Perhaps I should have used “some” rather than “many” in the sentence

        Many reforms which the priests and laity of the aforementioned associations seek are not as radical as might seem at first glance

        Calling for married parish clergy, voicing support for postmodern and post-conciliar liturgy, and even advocating for a greater hierarchical dialogue with the laity is not radical. The election of bishops, for example, has not always been by absolute “papal assent” at the advice of a pope’s curia and congregations. Those who adhere to Tridentine liturgy cannot limit their understanding of the hierarchy and liturgy to the Tridentine “slice” of church history.

        Also, issues such as the reconciliation of divorced and remarried Catholics to the sacraments are not just an abstract sacramental and theological problem but a very real and emotionally charged pastoral challenge. The conservative Catholic response shouldn’t be judgment of the couples and a emotionally cold casuistry, but rather the willingness to work with other Catholics on a way to bring people closer to the faith. If one does not like others’ proposals for the reconciliation of remarried Catholics, then it’s time for them to come up with alternative and orthodox solutions.

      4. Hello Jordan,

        You are, unfortunately, setting up a false opposition between the mass as it existed from the time of St. Pius V with its form in the years before.

        The changes made in the Roman missal in 1570 were quite minor. It makes no sense to speak of a “Tridentine” mass, as if it sprang ex nihilo from Pius V’s head.

      5. re: Richard Malcolm on June 4, 2012 – 3:01 pm

        Malcolm, I can see your point. The medieval, renaissance, and reformation-era usages of various European cities were similar to the 1570 reform in many respects (the 1570 missal itself largely patterned on the use of the diocese of Rome). However, the 1962 missal is a direct descendant of the 1570 missal fork (to borrow a term from computer science.)

        Since the 1570 missal is often deemed the first Tridentine liturgy, it’s not entirely wrong to include the 1962 missal (and even the 1964, 1965, 1967, and 1968 interim peri-conciliar revisions) as descendants of the 1570 missal.

        However, an allegiance to the 1570 missal tradition does not mean that one must only consider the ecclesiastical and ecclesiological developments of previous periods of church history as the eternally definitive expressions of the visible action of the Holy Trinity among the visible Church. Pastoral care often changes rapidly, and clergy and laity both must develop new but also orthodox expressions of compassionate and just care.

    2. Be careful what you wish for.

      If SPXX reconciles on terms that appear to be very favorable to it, there may be many priests and a few bishops who might decide that several decades of schism might be worth the changes that it might produce in the church, e.g. a married priesthood.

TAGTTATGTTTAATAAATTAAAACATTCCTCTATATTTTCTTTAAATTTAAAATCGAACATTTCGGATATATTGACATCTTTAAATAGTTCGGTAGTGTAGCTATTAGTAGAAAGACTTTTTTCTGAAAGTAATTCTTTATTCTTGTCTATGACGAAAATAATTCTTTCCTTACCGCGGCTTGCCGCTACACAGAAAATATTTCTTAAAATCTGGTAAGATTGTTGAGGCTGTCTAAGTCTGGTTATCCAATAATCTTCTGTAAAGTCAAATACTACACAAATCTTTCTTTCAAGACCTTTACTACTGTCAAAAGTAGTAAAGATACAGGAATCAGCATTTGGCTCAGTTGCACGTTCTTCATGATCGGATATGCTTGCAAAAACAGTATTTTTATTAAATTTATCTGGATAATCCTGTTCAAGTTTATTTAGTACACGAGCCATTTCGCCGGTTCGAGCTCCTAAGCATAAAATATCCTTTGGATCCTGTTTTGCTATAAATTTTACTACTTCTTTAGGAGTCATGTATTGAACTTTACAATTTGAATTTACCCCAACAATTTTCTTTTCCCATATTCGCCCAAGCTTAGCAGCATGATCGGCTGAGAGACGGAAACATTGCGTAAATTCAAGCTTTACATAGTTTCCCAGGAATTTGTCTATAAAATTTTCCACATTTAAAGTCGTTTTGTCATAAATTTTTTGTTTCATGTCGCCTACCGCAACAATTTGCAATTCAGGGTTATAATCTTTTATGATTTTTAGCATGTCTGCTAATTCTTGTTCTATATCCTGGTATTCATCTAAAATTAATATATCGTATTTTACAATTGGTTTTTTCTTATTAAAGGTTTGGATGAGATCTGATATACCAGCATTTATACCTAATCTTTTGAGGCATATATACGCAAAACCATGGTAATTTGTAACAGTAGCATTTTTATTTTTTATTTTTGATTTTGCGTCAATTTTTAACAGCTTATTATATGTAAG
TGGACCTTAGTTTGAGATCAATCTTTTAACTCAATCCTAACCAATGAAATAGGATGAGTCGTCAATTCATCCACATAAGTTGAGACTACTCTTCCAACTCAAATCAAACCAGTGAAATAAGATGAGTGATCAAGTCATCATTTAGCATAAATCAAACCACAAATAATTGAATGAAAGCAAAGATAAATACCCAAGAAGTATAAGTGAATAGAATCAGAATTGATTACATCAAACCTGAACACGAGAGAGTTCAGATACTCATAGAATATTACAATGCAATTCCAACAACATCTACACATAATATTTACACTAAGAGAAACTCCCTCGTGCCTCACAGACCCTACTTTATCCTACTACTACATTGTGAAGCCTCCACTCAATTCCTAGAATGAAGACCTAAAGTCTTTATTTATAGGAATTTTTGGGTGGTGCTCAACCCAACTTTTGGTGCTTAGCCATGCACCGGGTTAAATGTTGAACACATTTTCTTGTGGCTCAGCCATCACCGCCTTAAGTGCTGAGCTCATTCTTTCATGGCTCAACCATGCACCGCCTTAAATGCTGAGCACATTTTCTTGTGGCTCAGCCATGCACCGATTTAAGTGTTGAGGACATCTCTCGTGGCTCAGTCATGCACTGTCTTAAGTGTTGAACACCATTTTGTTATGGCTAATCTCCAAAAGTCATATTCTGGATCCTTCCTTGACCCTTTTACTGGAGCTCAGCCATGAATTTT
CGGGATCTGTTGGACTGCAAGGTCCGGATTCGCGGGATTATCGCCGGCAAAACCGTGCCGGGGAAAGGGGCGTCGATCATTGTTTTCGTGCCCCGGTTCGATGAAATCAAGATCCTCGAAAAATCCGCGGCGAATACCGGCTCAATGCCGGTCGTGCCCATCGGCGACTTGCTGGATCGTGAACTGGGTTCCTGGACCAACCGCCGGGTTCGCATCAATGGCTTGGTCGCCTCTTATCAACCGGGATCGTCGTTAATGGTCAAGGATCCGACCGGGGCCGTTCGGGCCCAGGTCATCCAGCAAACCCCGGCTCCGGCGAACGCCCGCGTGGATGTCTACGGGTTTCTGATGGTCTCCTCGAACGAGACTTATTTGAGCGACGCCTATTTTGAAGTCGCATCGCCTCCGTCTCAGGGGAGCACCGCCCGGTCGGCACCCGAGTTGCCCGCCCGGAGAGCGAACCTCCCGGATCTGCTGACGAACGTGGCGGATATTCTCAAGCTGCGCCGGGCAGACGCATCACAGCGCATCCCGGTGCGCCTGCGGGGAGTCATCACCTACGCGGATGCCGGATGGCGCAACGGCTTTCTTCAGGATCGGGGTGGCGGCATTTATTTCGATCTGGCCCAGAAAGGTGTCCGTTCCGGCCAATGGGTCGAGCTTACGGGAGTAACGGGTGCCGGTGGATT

With the sex abuse scandal, I am not sure that a schismatic church with a married priesthood might not attract quite a few Catholics. Perhaps in many dioceses, there are sufficient former married priests that a schismatic church could offer to staff all parishes threatened with closure.

      I have been very impressed in all the church closings as to the length that Catholics are willing to go to inconvenience themselves as a form of protest: vigils, occupations, law suits, etc. These people are often not the stereotypes: sometimes they are young, sometimes they are former Protestants, sometimes they are very traditional people.

      On the other hand, I have been very depressed at the amount of bad management that Catholics are willing to endure without doing much, e.g. the sexual abuse scandal.

      I really don’t know why some people willing to go to such lengths to protest in some cases but not in others; so we never know what will happen with some of these situations. The New Missal did not attract much attention and organization; the Nuns have.

      1. On thinking about it – we have seen quite a bit of protest over the sexual scandal – mostly in people walking out the door!
        I think there is a continuing reluctance to accept the new missal, whether it is expressed by priests refusing to use some or all of the prayers or by parishioners mumbling or refusing to offer responses at all. I think a lot of organized opposition was precluded because familiar faces ( the pastor, the music director, etc) were co-opted to impose the changes.
        When my parish closed, I saw two years of various people earnestly attending planning meetings. There was a brief organized opposition when the parish closed. When that effort failed, a significant number of people continued to protest my walling away from the assigned parish or from the Church entirely.

      2. If it were only about clerical celibacy, there wouldn’t be much storm here. Given the indulgence granted to the Anglican ordinariates, it’s not inconceivable that the Vatican could, under the right circumstances, contemplate some further modest modifications to the celibacy discipline – which is, after all, a discipline.

        But what these groups of priests wants is much, much more than just clerical celibacy. And therein lies the irresolvable conflict.

  2. In management courses they say for every one who complains there are 9 others who feel the same but don’t go public.